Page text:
Debris becomes eyesore for some

Better cleanup sought by Juneau residents

Posted: Tuesday, May 30, 2006

Neighborhood debris has been pilling up in Juneau without relief, says a Ninth Street resident.

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"There is so much junk and trash sitting at Eighth and B streets, and other locations around town," Kathleen Schmitz said. "The city has really done nothing to solve this problem and we wonder if we are low on the totem pole."

Another place with junk and debris is Foster Avenue in West Juneau, where there are old boats and cars, Schmitz said. And the Lemon Creek neighborhood near the jail has junk piled up, she said.

Schmitz lives at Ninth street, a half block away from a mess she views too often, she said. She says the problem is visible in many Juneau neighborhoods; junky cars covered with tarps; derelict boats; pans; blankets; oil tanks; freezers and plastics piled high.

City staffers who run sweepers and clean debris in town have an hour a day to actually pick up trash, said Kit Watts, street maintenance supervisor. A two-man team spend about an hour each Monday through Friday picking up trash after sweeping the sidewalks and doing other duties, he said.

"The main complaints we have about trash are business owners who put out trash bags too early and then the birds go at them, creating a mess," Watts said. "We are really short-staffed right now."

Juneau Police Department "junk busters" have given out three citations this year, mostly to businesses stuffing city bear-proof trash cans with their garbage, Watts said. Police take pictures to document the violation.

"There are many programs to pick up trash; state roads have adopt a highway programs; the city has streets and maintenance and other volunteer organizations," said Juneau Deputy Clerk Beth McEwen.

In fact, Litter Free Inc. spearheaded a cleanup day May 13, McEwen said. Litter Free Inc. is a nonprofit organization formed in 1985 to create a cleaner environment and encouraging recycling within the city. Bag and signup locations were spread across the city in places such as the Foodland parking lot; Duck Creek Market; Super Bear Supermarket; the University of Alaska Southeast Student Activity Center parking lot; Douglas Fire Station and Fred Meyer.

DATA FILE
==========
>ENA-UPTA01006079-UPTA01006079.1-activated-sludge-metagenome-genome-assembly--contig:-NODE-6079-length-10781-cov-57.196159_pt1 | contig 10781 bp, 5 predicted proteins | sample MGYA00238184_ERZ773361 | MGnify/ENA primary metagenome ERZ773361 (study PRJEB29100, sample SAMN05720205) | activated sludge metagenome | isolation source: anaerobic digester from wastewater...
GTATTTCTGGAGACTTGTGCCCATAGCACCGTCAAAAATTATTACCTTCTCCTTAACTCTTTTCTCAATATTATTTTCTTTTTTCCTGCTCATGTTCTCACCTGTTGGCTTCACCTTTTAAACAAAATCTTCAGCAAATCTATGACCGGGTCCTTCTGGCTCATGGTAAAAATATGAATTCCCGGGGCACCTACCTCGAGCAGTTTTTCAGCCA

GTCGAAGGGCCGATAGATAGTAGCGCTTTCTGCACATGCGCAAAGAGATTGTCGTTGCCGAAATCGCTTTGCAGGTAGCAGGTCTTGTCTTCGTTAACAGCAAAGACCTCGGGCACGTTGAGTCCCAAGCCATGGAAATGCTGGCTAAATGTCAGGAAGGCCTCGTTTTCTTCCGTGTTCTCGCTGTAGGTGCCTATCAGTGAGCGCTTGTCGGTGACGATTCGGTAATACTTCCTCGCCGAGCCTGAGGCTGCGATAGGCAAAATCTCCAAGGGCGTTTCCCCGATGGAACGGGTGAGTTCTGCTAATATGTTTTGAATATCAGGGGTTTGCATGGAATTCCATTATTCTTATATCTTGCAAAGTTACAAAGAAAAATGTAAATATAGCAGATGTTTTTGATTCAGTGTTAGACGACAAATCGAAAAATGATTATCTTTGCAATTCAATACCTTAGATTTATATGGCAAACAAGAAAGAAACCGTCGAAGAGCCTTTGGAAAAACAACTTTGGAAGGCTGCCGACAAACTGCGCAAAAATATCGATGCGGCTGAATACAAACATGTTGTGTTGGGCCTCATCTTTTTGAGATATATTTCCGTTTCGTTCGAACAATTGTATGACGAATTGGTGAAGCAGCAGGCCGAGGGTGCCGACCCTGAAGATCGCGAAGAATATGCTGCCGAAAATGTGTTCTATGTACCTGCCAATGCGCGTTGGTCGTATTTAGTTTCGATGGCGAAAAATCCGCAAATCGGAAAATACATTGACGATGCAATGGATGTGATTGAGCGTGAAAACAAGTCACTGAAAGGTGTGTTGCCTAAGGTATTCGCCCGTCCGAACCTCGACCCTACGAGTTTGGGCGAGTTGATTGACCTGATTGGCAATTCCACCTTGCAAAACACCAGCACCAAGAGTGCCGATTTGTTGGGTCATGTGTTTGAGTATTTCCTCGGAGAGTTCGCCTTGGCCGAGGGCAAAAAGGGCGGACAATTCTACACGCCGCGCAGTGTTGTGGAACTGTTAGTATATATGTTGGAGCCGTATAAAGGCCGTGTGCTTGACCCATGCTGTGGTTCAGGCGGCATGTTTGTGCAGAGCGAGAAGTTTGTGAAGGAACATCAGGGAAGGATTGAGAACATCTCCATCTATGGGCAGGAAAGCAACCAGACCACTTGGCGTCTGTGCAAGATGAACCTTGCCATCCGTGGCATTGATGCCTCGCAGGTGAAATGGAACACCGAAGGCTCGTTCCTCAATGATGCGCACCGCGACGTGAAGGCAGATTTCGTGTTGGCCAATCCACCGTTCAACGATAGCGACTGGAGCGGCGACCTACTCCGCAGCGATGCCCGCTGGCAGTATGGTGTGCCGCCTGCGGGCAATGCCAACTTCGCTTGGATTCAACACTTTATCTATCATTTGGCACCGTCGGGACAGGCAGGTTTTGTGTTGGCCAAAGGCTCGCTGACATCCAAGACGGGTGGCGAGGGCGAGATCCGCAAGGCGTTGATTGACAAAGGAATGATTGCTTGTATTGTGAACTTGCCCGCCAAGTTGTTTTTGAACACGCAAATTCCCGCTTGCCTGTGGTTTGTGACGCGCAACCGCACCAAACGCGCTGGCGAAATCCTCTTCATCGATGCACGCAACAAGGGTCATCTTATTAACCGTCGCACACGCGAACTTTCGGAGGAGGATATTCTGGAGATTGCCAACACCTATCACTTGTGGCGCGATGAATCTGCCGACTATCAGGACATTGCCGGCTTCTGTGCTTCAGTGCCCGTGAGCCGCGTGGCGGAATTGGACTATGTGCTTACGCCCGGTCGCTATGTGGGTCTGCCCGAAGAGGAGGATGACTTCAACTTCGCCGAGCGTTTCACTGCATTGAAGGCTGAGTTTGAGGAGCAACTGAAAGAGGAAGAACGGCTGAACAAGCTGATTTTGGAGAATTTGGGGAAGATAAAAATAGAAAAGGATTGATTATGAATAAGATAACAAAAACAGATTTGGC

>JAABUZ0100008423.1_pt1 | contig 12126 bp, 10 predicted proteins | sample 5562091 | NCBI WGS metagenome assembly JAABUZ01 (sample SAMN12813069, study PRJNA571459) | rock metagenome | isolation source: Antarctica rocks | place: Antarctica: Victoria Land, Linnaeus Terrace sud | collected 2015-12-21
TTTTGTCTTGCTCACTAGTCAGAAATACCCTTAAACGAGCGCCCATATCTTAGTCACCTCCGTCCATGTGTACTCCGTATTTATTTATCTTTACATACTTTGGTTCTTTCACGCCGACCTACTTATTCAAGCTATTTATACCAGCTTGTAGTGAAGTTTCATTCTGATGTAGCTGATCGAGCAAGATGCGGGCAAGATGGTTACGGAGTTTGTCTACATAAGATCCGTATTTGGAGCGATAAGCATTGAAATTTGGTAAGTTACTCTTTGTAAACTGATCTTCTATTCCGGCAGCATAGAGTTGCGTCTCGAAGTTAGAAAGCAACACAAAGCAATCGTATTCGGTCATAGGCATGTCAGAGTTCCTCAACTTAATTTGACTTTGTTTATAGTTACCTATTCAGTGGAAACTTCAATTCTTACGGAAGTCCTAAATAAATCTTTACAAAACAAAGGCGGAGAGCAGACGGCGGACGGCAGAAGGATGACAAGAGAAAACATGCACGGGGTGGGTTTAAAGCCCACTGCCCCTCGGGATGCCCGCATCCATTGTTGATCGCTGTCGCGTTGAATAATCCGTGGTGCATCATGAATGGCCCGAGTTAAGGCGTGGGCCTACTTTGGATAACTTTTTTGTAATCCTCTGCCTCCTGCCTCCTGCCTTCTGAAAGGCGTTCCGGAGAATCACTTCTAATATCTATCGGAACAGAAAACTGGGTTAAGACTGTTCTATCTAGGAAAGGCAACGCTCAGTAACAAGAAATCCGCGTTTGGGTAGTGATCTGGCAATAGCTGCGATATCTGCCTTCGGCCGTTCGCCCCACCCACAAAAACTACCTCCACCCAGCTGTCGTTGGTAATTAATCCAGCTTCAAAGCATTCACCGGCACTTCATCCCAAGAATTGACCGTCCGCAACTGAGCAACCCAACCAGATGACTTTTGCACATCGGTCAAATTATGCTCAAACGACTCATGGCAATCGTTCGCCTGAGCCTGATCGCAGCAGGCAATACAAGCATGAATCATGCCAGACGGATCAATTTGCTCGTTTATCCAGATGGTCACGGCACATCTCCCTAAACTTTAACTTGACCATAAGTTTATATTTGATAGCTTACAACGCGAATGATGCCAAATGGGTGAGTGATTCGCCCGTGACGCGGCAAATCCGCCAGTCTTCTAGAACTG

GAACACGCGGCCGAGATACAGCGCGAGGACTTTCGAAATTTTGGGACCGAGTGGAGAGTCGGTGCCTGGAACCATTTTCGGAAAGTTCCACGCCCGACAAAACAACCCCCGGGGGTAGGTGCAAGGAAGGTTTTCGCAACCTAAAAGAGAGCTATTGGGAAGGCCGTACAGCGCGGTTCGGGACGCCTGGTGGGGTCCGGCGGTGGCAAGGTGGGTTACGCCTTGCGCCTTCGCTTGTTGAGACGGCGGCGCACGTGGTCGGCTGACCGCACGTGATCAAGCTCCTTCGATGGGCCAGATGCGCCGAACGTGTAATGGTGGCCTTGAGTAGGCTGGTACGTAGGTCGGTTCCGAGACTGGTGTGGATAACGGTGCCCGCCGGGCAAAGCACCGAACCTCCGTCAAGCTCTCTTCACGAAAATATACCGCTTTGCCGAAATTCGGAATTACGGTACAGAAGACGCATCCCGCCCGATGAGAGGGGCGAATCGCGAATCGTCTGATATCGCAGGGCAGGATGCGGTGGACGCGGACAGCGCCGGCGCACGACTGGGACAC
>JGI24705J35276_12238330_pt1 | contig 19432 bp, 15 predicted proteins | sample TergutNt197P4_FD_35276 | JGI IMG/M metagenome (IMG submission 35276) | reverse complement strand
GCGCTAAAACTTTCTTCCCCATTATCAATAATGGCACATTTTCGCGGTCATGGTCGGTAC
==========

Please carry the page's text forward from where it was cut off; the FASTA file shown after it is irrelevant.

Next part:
"It does seem like there is more litter this tourist season and it is real noticeable when the snow melts in the spring," said John Logan, Litter Free Inc. president. "We did collect about 30,000 pounds during the cleanup, which is more than last year."

Through sponsorship of the annual spring cleanup the group targets public areas, roadways and streams, Logan said. Throughout the remaining year the nonprofit organizes smaller cleanups using other clubs or organizations to perform the labor, who may receive payment for their services from Litter Free, Inc., Logan said.

Schmitz is one volunteer who helps pick up litter and commends the group on their work. But she still finds the neighborhoods overlooked by city and other cleanup crews.

"I was cleaning litter for tourists on South Franklin street while many residential neighborhoods are a mess," Schmitz said. "I don't believe people are paying attention when it is out of sight."

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